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How many concurrent users can a GSA handle?

Summary: How many concurrent users performing searches can a single search appliance handle?


Cause: Many administrators try to plan their search solution around the number of users. However, from the search appliance point of view, the number of users is not a very conclusive number. The search appliance is built to handle incoming requests as fast possible; ideally, in sub second intervals. Therefore, multiple users can use the same second to perform a search.

In summary, it does not count how many users are using GSA. It is more important how many queries per second (QPS) or minutes as a user can submit multiple queries at any time. For example, 50 concurrent queries is the maximum for G100 and G500.

If each query only takes 0.5 seconds to finish, in this case, GSA can handle 100 queries per second (QPS). Of course, normally, that is not the case. You should find out the average QPS for a normal day and use that number to estimate how many GSAs you need for handling serving.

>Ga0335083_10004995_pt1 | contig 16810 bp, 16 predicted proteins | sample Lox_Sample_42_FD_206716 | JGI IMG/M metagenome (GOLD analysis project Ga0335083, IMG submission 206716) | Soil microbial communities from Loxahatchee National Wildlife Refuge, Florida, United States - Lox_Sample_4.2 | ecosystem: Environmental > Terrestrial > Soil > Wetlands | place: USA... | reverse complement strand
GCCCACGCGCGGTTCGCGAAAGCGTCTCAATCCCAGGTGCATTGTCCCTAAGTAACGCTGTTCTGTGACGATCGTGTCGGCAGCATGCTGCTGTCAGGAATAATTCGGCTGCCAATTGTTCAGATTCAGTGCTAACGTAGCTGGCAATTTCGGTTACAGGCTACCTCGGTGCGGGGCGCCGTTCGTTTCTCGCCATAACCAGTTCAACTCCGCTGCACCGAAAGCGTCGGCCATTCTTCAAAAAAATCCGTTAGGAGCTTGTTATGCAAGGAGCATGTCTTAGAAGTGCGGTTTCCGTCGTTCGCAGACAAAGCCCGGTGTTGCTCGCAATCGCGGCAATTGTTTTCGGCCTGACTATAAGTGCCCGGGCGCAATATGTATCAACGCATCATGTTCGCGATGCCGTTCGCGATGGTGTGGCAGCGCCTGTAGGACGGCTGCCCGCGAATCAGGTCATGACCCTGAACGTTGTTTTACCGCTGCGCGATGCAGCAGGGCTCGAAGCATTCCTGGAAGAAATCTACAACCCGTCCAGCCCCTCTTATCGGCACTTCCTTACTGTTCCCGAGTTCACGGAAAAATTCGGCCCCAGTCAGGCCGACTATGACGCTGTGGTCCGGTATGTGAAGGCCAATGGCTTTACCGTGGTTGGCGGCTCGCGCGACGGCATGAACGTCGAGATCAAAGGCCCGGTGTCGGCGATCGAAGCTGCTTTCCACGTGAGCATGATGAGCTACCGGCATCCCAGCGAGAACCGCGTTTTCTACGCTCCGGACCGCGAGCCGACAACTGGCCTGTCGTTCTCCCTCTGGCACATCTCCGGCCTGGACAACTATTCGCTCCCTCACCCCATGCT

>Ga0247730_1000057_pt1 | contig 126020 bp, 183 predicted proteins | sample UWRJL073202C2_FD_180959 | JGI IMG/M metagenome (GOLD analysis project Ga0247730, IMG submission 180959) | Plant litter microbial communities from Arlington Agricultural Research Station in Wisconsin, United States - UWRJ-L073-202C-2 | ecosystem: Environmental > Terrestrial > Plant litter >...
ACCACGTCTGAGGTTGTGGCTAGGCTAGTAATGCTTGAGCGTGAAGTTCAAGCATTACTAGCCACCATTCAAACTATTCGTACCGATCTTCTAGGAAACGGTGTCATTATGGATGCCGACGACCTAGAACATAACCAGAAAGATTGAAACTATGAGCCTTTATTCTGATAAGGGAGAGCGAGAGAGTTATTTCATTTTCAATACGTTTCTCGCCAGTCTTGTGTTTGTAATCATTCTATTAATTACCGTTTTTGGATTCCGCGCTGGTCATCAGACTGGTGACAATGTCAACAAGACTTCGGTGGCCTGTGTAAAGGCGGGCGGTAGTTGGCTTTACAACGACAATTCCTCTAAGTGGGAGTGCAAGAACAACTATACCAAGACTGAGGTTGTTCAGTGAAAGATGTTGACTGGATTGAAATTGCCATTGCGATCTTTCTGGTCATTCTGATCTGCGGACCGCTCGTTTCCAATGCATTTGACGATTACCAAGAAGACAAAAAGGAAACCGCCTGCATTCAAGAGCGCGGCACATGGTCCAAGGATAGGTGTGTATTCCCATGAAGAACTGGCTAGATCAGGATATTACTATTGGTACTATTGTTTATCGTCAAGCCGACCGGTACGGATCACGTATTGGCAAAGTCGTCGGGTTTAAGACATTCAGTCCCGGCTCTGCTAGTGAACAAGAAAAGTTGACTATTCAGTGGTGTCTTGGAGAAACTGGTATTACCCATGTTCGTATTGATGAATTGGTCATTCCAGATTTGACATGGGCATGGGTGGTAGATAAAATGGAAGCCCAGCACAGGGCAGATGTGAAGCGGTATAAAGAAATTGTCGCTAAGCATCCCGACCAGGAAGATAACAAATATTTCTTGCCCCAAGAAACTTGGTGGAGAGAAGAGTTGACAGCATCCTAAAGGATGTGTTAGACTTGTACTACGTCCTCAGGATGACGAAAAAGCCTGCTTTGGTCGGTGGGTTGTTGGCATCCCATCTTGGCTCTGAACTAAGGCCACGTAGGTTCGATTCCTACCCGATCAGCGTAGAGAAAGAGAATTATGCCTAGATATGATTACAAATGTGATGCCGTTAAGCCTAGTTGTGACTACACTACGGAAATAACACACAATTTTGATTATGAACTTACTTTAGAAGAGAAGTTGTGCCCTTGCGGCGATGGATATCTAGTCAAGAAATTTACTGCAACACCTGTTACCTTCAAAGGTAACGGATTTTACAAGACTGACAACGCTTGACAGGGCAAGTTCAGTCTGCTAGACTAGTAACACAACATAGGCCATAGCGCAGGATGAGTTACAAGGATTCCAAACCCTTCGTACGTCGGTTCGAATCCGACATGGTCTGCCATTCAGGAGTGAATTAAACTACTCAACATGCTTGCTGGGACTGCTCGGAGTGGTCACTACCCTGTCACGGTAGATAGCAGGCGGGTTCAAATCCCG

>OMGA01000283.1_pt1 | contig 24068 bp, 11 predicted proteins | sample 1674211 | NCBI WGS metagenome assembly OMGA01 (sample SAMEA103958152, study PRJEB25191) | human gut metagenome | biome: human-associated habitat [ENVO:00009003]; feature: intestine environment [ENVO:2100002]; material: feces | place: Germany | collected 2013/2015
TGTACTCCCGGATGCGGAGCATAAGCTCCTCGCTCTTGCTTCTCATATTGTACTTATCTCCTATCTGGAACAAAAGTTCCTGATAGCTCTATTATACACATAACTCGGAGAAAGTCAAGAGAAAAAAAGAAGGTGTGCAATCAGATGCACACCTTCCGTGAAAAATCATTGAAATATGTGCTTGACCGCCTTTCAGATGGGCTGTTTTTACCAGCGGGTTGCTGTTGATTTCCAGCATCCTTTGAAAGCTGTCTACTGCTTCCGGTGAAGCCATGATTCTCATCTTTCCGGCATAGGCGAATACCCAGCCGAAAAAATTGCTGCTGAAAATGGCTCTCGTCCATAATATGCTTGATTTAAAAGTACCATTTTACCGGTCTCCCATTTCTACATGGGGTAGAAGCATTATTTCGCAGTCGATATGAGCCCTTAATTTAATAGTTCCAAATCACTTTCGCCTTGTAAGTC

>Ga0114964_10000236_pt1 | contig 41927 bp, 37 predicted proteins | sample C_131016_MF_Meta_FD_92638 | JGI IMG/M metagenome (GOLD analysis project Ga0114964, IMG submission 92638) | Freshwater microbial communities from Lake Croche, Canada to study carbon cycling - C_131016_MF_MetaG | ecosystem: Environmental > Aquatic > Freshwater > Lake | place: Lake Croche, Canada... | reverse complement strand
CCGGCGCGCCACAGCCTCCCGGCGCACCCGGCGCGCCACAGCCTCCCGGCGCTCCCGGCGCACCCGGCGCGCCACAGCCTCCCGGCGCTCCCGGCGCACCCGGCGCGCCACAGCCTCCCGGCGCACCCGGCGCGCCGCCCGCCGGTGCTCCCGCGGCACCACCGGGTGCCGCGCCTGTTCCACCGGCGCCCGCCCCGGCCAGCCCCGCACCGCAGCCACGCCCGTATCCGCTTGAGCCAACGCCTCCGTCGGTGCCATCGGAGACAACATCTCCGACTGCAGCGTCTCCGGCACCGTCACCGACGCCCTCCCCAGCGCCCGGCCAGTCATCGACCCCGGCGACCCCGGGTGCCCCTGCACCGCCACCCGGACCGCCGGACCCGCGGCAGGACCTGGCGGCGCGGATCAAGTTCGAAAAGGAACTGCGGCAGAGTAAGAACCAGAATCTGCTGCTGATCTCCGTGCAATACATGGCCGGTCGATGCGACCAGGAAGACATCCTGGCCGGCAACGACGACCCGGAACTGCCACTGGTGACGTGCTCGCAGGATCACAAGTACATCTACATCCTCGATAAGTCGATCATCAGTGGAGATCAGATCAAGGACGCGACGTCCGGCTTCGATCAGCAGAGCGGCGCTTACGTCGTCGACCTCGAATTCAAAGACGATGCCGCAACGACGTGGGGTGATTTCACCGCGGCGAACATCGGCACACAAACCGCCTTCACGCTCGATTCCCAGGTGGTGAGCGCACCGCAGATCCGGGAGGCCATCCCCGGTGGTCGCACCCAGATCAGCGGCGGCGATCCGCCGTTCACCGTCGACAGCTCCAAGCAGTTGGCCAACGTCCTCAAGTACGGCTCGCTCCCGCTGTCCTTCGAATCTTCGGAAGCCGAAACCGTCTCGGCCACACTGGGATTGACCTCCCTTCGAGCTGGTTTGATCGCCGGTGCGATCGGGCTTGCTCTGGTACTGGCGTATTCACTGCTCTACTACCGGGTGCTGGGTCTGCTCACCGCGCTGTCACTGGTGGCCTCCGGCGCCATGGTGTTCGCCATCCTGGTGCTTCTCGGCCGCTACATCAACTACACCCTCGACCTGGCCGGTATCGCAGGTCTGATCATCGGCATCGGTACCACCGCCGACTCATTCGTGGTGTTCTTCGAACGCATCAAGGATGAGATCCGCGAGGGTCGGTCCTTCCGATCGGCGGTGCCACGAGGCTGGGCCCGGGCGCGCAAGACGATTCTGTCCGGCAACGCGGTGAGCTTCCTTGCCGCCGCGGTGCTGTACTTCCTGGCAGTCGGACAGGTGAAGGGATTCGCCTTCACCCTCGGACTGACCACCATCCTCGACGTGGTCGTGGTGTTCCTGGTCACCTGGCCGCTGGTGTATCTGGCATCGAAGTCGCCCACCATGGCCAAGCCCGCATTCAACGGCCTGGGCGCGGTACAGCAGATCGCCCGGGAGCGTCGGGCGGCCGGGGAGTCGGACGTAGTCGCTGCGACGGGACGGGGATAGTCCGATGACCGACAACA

How to list your recent QPS:

You can find out QPS that by running a 'Search Log' report over a period of time (no more than 90 days as that is the limit how long your GSA will save the search logs). Once you have the search log, here are two UNIX commands that will provide you QPS and response time:

cat <search_log_filename> | awk '{ print $4, $6, $7, $8, $9, $10, $11, $12 }' | cut -b 2-21 | sort -n | uniq -c | sort -nr | head

This will provide you the Top 10 QPS (you can change the return number by change this 'head -20' to get top 20 results).

cat <search_log_filename> | awk '{ print $12, $4 "]"}' | sort -n

This will sort the search log according to response time in the log.


If you need slightly more QPS:

Implement a reverse proxy that allows you to queue requests sent to the appliance or distribute the queries between multiple appliances. You can also try to use less costly queries (i.e. without query expansion, different sorting, etc.).


Additional Information:

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